Where did all the buyers go?
Darrell Holaday at Country Futures summed it up so: "This has been one of the most negative days we have seen in the overall marketplace in a long time."
It certainly made ugly reading for any investor with a long position in anything deemed a risk asset, with
The one notable gainer was the
"Across the board, US export sales of grains are lower from a year ago," Mr Holaday said.
"If you look at the amount exported and outstanding sales,
All commodity types were caught in the meltdown, with
Grain, oilseed closing prices
Chicago corn: $6.50 a bushel, -5.2%
Chicago wheat: $6.33 ¾ a bushel, -5.0%
London wheat: £156.55 a tonne, -2.6%
Chicago soybns: $12.83 a bushel, -2.5%
Paris wheat: E192.00 a tonne, -2.4%
Paris rapeseed: E437.50 a tonne, -2.1%
Closing prices for near-term contracts
In Chicago, soybeans closed at a six-month low, and within an ace of their weakest since 2011, while wheat and corn set two-month bottoms.
GrainAnalyst floor trader Matthew Pierce said: "This has nothing to do with fundamentals so traders have to put those on the backburner again waiting for the collapse to work itself out."
What it had to do with was the raft of weak economic news, which ambushed investors at every turn.
If it wasn't the poor assessment late on Wednesday by the US Federal Reserve of the American economy, it was the warning by Christine Lagarde, the head of the International Monetary Fund, said the economic situation was entering a "dangerous place".
In the European Union, a survey by Markit showed private sector activity contracting for the first time in two years, and China got caught up too, with an HSBC report indicating a further slowdown in the country's manufacturing sector.
As Mr Holaday noted, a slowdown in Asia, and particularly China, "is not good for the commodity sector as that area has represented a broad base of commodity demand in the last two years when much of the world has been very slow".
In fact, on the fundamental score, there were reasons for some cheer, such as an estimate by Argentina of its wheat crop at 11m-13m tonnes. The US Department of Agriculture has the figure at 13.5m tonnes.
Soft commodity closing prices
New York arabica coffee: 239.25 cents a pound, -5.0%
New York raw sugar: 25.67 cents a pound, -4.3%
New York cotton: 99.29 cents a pound, -3.4%
New York cocoa: $2,680 a tonne, -1.7%
Closing prices for near-term contracts
Weekly US export sales were within the range of market estimates on corn and soybeans, and ahead on wheat, at 675,000 tonnes.
And China did turn up with a 180,000-tonne soybean order on top, released through the USDA's daily reporting system.
Sure, it has yet to be confirmed as a buyer of US corn, a rumour which had kept the grain propped earlier in the week.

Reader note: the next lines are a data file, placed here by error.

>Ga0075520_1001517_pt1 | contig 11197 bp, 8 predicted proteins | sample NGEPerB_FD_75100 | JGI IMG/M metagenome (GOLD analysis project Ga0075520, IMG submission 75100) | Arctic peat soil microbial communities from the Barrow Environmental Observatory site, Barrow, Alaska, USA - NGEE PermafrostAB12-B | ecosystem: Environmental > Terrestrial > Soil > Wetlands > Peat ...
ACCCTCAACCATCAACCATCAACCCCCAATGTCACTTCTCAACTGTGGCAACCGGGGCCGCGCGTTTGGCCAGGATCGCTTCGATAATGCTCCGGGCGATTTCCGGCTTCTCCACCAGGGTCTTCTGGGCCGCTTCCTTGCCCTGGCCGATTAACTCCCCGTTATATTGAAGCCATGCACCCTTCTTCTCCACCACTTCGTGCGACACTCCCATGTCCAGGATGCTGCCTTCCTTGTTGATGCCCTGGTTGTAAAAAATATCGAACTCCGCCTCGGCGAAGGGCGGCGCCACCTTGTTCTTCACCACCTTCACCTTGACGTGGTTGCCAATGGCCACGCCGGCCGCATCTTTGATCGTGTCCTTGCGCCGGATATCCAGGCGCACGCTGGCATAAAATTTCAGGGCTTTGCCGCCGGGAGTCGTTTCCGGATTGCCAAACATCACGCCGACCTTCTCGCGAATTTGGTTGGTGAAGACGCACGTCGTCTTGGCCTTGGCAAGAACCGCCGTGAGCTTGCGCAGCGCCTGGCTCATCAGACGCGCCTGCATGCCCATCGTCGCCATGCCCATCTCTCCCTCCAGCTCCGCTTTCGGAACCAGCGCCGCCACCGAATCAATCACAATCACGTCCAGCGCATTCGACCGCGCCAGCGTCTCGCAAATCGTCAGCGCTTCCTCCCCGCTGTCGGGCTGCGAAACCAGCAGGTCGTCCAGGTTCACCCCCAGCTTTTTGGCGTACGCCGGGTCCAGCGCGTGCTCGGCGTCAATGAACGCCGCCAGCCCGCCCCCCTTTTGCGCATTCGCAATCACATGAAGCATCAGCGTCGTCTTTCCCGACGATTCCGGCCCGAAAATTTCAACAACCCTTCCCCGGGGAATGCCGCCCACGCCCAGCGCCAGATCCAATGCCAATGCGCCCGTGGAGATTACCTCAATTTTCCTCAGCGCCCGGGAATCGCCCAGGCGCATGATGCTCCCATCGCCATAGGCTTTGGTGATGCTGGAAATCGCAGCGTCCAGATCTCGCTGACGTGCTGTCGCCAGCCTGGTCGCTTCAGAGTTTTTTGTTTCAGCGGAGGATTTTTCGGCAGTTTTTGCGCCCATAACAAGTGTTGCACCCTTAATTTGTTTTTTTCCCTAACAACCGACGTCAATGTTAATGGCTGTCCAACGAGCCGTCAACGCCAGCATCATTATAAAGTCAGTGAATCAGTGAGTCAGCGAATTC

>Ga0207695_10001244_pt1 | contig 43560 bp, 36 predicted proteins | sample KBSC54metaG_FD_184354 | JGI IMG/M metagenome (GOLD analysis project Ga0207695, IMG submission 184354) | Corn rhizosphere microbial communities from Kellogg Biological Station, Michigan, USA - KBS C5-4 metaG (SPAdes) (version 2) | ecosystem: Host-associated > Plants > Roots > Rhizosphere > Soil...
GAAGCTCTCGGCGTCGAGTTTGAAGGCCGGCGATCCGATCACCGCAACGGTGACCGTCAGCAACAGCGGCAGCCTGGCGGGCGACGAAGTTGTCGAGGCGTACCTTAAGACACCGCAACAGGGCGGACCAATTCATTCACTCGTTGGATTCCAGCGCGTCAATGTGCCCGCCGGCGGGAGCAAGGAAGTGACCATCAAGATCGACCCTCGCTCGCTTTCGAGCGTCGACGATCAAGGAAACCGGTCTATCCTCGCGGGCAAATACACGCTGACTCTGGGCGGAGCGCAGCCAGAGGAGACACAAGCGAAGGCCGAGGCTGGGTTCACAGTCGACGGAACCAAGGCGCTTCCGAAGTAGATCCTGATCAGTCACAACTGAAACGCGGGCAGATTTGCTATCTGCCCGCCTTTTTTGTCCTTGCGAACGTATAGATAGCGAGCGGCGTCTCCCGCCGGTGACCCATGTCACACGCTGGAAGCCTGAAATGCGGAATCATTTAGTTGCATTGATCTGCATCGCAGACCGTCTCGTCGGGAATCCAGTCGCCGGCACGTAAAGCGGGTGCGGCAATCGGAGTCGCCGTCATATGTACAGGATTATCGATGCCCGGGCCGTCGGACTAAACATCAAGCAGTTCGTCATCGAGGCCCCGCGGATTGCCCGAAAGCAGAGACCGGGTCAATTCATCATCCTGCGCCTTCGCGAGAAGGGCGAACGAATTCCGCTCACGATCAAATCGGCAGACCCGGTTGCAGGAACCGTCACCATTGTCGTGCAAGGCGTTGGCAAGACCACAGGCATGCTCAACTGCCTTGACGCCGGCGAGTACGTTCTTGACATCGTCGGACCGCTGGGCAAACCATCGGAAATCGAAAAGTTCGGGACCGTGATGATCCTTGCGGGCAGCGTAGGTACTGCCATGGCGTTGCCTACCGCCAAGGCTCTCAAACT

But there was hope after an executive at trading giant Cofco pegged the domestic crop, even at a record 181.5m tonnes, only just covering demand, and depleted US prices making them cheaper to China, whose currency is tied to the greenback.
"The market has now sunk back to levels that China is believed to be interested in corn purchases. This is $6.50-6.75 a bushel," US Commodities said.
But, with the higher volatility raising fears of increased margin calls, meaning commodity investors have to put down more to cover futures bets, besides the external liquidation, crops headed only one way – downward.
Chicago corn for December tumbled 5.2% to a two-month closing low of $6.50 a bushel, ending again pretty near its day low, while December wheat ended down 5.0% at $6.33 ¾ a bushel, also a two-month finishing low.
Soybeans dropped a more modest 2.5%, to $12.83 a bushel for November, but set a six-month ending low.
Among soft commodities,
"The weak Brazilian real, and the call for rains are one factor, but the drop to new lows has also helped drive coffee even lower," Jurgens Bauer at PitGuru said.
"For whatever reason, big short covering and put selling, possibly by commercials, is holding prices remarkably steady," Louisiana-based cotton specialist Mike Stevens said earlier on.
"Despite horrible outside market influence, support at 100-101 cents a pound continues to hold."
But the support gave way eventually, to send New York's December contract down 3.4% to 99.50 cents a pound in late deals.
"Cotton demand looks terrible. Prices fell again and likely will continue to drop," Mr Bauer said.
Mr Stevens also noted "meagre" US export sales data for cotton, "clearly reflecting the extremely uncompetitive position US cotton is in".
The rate of actual shipments was "even worse… far below the average needed to meet the USDA projection".